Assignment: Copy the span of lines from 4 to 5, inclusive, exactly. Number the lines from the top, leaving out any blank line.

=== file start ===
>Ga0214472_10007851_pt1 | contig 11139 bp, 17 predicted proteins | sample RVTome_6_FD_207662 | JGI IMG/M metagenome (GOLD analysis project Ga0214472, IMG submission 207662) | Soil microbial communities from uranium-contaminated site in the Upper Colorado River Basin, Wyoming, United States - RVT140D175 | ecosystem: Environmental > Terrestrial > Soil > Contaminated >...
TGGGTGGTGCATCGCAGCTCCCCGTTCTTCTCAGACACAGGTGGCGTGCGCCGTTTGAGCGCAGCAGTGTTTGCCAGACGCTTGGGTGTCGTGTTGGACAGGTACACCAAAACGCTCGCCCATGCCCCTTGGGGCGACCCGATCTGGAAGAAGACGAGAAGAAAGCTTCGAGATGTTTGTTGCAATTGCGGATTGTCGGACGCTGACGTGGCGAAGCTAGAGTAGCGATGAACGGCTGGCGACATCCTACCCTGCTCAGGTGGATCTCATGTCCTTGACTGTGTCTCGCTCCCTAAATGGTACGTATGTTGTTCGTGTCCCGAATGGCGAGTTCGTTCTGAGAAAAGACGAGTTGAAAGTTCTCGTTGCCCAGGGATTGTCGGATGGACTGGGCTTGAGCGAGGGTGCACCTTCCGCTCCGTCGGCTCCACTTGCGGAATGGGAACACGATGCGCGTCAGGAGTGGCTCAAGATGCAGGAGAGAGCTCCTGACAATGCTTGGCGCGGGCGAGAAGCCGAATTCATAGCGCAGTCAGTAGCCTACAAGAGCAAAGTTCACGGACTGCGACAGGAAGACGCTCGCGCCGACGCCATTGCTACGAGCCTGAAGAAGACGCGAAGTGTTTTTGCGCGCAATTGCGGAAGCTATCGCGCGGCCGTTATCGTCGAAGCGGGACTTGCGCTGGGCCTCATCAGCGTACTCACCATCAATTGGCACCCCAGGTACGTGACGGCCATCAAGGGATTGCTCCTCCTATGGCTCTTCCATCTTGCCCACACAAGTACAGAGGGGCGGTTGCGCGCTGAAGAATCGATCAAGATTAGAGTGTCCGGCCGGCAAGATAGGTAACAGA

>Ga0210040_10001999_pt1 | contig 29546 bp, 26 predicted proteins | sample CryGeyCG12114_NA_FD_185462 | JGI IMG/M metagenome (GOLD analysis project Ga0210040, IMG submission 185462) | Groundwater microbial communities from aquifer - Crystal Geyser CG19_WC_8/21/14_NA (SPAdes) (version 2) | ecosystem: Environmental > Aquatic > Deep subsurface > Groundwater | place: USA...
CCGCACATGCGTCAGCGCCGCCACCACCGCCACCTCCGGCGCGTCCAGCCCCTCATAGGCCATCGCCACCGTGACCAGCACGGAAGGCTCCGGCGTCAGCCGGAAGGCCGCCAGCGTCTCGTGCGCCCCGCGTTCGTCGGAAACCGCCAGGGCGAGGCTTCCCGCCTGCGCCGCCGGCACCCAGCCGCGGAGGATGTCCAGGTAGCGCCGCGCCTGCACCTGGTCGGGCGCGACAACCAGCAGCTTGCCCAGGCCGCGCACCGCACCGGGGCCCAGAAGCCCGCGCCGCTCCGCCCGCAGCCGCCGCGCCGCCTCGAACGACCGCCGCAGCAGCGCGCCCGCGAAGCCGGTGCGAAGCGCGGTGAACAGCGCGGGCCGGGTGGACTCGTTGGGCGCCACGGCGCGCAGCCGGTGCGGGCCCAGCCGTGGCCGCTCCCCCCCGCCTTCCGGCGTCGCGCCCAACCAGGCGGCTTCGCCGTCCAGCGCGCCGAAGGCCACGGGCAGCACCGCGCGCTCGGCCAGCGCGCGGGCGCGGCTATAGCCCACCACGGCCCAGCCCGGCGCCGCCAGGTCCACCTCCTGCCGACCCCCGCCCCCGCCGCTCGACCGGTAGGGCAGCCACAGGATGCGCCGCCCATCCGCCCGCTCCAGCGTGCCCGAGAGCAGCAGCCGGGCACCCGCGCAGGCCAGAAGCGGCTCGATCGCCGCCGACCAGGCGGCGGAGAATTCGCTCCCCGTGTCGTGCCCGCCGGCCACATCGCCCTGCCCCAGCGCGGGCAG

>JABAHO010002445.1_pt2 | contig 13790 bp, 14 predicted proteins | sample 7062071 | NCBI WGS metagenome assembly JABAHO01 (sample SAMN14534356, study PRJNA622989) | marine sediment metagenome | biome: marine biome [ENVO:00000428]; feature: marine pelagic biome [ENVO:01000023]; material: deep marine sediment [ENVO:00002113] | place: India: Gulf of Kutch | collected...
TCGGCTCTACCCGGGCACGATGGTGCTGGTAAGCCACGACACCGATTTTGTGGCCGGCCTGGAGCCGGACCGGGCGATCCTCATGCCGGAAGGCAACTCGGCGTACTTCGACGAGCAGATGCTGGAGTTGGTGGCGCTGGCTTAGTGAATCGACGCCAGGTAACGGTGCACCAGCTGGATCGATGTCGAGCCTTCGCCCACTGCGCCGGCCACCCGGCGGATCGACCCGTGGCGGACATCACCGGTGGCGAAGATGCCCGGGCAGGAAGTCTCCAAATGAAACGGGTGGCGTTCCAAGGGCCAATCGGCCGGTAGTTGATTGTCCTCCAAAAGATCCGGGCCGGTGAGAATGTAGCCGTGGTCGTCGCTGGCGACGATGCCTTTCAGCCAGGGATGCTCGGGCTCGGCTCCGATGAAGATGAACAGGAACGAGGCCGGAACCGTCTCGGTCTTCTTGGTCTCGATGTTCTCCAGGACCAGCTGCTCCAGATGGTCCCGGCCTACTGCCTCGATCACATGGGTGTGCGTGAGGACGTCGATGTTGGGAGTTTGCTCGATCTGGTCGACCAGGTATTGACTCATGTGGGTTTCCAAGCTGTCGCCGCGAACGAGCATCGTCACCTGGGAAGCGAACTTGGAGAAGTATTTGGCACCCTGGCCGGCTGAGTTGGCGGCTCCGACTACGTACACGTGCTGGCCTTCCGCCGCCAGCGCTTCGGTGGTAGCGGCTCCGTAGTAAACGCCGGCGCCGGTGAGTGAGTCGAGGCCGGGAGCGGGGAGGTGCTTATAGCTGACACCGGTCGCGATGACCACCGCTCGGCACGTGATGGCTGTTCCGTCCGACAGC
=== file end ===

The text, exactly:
CCGCACATGCGTCAGCGCCGCCACCACCGCCACCTCCGGCGCGTCCAGCCCCTCATAGGCCATCGCCACCGTGACCAGCACGGAAGGCTCCGGCGTCAGCCGGAAGGCCGCCAGCGTCTCGTGCGCCCCGCGTTCGTCGGAAACCGCCAGGGCGAGGCTTCCCGCCTGCGCCGCCGGCACCCAGCCGCGGAGGATGTCCAGGTAGCGCCGCGCCTGCACCTGGTCGGGCGCGACAACCAGCAGCTTGCCCAGGCCGCGCACCGCACCGGGGCCCAGAAGCCCGCGCCGCTCCGCCCGCAGCCGCCGCGCCGCCTCGAACGACCGCCGCAGCAGCGCGCCCGCGAAGCCGGTGCGAAGCGCGGTGAACAGCGCGGGCCGGGTGGACTCGTTGGGCGCCACGGCGCGCAGCCGGTGCGGGCCCAGCCGTGGCCGCTCCCCCCCGCCTTCCGGCGTCGCGCCCAACCAGGCGGCTTCGCCGTCCAGCGCGCCGAAGGCCACGGGCAGCACCGCGCGCTCGGCCAGCGCGCGGGCGCGGCTATAGCCCACCACGGCCCAGCCCGGCGCCGCCAGGTCCACCTCCTGCCGACCCCCGCCCCCGCCGCTCGACCGGTAGGGCAGCCACAGGATGCGCCGCCCATCCGCCCGCTCCAGCGTGCCCGAGAGCAGCAGCCGGGCACCCGCGCAGGCCAGAAGCGGCTCGATCGCCGCCGACCAGGCGGCGGAGAATTCGCTCCCCGTGTCGTGCCCGCCGGCCACATCGCCCTGCCCCAGCGCGGGCAG

>JABAHO010002445.1_pt2 | contig 13790 bp, 14 predicted proteins | sample 7062071 | NCBI WGS metagenome assembly JABAHO01 (sample SAMN14534356, study PRJNA622989) | marine sediment metagenome | biome: marine biome [ENVO:00000428]; feature: marine pelagic biome [ENVO:01000023]; material: deep marine sediment [ENVO:00002113] | place: India: Gulf of Kutch | collected...